Ранее в СМИ появлялись сообщения, что ВМФ РФ якобы отказывается принять АПЛ “Северодвинск” в свой состав в этом году из-за технических проблем. В ОСК эти сведения опровергали.

“”Северодвинск” приступает к государственным морским “экзаменам””, — говорится в сообщении. На предприятии не уточнили дату выхода лодки в Белое море.

Как сообщил ранее генконструктор КБ “Малахит” (разработчик этих АПЛ) Владимир Пялов, подлодка после проведения успешных госиспытаний должна быть принята на вооружение до 25 декабря 2013 года.

В настоящее время на заводе “Севмаш” в Северодвинске строится вторая подлодка проекта 885 — “Казань”. Ее передача флоту запланирована на 2015 год. Третья лодка “Новосибирск” заложена в 2013 году.

http://ria.ru/defense_safety/20131028/973166957.html

India to Take Possession of Aircraft Carrier INS Vikramaditya November 16

Peace and Freedom

A ceremony to hand over the aircraft carrier Vikramaditya (former cruiser Admiral Gorshkov) to the Indian Navy will be held at the    military shipyard Sevmash in the city of Severodvinsk, Northern  Russia, on November 16, the press service of the shipyard told  Itar-Tass on Wednesday.

Itar-Tass

“High on the agenda of the ceremony are a festive line formation of Russian and Indian Guards of Honour, the   hoisting of the flag of the  Indian Navy and the signing of   official documents,” the press service  said.

The forming of the Vikramaditya crew for a voyage to India is about to complete. According to sources, about 200 naval sailors arrived in the city of Severodvinsk from India in October, about 100 more naval  sailors will arrive   in the Russian city within next few days. During  the voyage specialists from the trial crew of the Sevmash shipyard will be on duty onboard The Vikramaditya.

Russian Deputy Prime Minister Dmitry Rogozin noted that   The  Vikramaditya will be…

View original post 441 more words

Russia to hand over first submarine to Vietnam in November

Submarine Diary

 Admiralty Shipyards this year will hand over to the Vietnam Navy, the first of the six diesel-electric submarines of Project 636 Varshavyanka.

submarine, russia, vietnam, navy, kilo class
Prime Minister Nguyen Tan Dung visited the 636 Kilo class submarine named “Hanoi” of Vietnam’s navy during his visit to Russia

The first of the six submarines of project 636, built at the Admiralty Shipyard has passed the tests successfully

“The tests have been completed. The delivery of product signing is scheduled in early November this year. In late January 2014, the submarine will be sent to Cam Ranh and the final minutes of the receipt of goods will be signed,” a spokesman for the shipyard said.

Earlier, the “Kanwa Defense Review” magazine, dated November, made an exclusive interview with Deputy Director of RUBUN Design Bureau (Russia), Mr. Andrey Baranov, who said that the manufacturing of the six Kilo 636 class submarines for Vietnam was progressing very smoothly.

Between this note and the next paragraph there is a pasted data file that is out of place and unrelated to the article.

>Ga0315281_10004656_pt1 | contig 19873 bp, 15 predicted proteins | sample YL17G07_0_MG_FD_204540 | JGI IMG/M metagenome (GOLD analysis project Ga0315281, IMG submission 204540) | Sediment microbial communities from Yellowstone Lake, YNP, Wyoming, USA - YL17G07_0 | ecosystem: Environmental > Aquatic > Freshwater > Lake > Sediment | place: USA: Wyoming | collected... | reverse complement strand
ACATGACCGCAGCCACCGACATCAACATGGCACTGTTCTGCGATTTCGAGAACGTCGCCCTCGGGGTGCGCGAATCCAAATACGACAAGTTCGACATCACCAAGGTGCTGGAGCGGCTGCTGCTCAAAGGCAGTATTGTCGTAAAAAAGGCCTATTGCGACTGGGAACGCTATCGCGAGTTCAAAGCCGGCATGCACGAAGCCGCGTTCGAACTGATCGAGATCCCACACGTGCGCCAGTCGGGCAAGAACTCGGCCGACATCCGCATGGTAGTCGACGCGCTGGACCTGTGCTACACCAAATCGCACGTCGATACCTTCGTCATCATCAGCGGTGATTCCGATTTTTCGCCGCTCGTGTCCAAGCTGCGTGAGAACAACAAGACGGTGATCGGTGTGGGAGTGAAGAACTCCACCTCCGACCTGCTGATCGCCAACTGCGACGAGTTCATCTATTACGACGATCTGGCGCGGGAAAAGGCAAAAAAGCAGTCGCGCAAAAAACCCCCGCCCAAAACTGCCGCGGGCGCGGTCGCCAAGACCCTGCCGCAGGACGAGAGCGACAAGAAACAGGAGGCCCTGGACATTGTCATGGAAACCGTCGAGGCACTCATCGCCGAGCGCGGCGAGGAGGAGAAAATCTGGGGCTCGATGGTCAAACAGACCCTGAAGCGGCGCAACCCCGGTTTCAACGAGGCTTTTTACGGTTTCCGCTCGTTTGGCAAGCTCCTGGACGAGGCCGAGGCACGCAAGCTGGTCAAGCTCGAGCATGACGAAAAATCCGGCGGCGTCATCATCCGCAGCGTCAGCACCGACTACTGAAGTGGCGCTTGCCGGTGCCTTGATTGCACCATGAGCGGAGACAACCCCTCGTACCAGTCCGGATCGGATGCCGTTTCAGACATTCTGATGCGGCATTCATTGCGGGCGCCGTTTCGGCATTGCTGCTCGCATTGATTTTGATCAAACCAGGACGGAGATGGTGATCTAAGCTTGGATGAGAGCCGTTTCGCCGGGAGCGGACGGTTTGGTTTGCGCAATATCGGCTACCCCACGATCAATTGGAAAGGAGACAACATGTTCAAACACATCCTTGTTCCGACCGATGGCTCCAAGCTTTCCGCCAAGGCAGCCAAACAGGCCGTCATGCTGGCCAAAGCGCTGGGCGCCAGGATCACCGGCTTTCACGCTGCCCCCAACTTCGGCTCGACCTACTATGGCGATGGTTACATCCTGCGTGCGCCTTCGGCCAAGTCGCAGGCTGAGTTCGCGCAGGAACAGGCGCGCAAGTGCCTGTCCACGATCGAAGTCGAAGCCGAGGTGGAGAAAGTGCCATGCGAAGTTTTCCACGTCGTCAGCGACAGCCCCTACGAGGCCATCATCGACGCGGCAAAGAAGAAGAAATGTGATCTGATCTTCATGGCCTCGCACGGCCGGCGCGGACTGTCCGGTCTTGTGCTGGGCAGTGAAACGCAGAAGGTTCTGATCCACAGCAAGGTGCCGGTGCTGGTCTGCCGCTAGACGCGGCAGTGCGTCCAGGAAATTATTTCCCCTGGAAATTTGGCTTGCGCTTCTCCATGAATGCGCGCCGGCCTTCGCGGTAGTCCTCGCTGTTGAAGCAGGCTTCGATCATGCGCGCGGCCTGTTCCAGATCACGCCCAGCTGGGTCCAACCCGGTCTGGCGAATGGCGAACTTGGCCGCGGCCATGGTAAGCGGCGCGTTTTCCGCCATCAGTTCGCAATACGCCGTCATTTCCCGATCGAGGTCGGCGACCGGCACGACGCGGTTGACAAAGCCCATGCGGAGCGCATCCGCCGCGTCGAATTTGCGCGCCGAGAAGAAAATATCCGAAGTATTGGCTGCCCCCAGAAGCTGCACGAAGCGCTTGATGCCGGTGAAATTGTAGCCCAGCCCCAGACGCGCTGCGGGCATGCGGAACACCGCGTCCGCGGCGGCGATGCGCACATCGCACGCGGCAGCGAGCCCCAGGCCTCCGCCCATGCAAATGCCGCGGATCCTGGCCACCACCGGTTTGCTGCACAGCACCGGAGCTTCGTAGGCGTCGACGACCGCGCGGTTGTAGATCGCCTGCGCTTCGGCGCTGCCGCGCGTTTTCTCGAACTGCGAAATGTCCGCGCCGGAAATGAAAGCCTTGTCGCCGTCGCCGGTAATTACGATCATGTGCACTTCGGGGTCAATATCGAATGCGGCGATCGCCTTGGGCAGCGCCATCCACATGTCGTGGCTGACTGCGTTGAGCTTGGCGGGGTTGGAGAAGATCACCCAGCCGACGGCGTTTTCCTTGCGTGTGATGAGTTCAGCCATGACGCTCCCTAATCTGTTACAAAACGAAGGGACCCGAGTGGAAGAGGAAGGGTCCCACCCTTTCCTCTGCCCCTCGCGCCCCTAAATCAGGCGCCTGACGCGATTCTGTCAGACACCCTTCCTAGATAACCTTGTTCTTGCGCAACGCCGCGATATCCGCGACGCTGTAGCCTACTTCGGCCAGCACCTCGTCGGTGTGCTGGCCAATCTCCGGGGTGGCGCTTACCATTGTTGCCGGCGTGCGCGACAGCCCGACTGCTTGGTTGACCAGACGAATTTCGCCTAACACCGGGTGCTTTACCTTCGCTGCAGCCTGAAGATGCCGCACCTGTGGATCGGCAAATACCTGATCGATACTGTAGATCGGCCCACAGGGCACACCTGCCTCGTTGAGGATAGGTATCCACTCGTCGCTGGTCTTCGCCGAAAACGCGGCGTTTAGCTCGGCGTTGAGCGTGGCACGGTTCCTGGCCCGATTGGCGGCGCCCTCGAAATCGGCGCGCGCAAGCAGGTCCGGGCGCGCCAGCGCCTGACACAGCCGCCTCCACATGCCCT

View original post 49 more words

India to lease 2nd nuclear submarine from Russia

Under the deal, India would provide funds to restart construction on the Akula I attack boat Iribis that was laid down at the Amur shipyard in 1994 and had its construction halted in 1996 at 42% completion due to lack of funds. (The “mighty Soviet navy” being neither mighty, nor Soviet, nor barely a navy in those days.)

India may finalize deal to lease second nuclear submarine from Russia during PM’s visit

NEW DELHI: Faced with a depleting fleet of submarines, India is expected to acquire on lease a nuclear submarine from Russia, a deal for which may be finalized during Prime Minister Manmohan Singh’s visit there starting on Sunday.

The move to acquire the second nuclear submarine from Russia comes two months after the Navy’s frontline Russian-origin Kilo Class INS Sindhurakshak submarine sank at the Mumbai harbour after an explosion suspected to have occurred in its torpedo section.

A proposal in this regard was approved by the Cabinet Committee on Security headed by the Prime Minister in its recent meeting. The deal is expected to cost India more than Rs 6,000 crore, highly-placed government sources told PTI.

The Indian Navy is already operating one Akula II Class nuclear submarine — Nerpa. The over 8,000-tonne warship was inducted in April last year at the Visakhapatnam-based Eastern Naval Command and renamed ‘INS Chakra’.

Under the project, India is planning to finance the construction of an old Akula Class submarine ‘Irbis’ in Russia, which could not be completed during the 1990s due to the lack of funds after the break up of the erstwhile USSR.

The two countries have been holding negotiations in this regard for quite some time and they were concluded recently. The construction of the submarine is expected to take at least three to four years.

India’s submarine fleet, which is getting old, suffered a huge blow after the sinking of the INS Sindhurakshak at the Mumbai harbour, killing all the 18 people on-board.

http://articles.timesofindia.indiatimes.com/2013-10-20/india/43220501_1_akula-ii-class-ins-sindhurakshak-submarine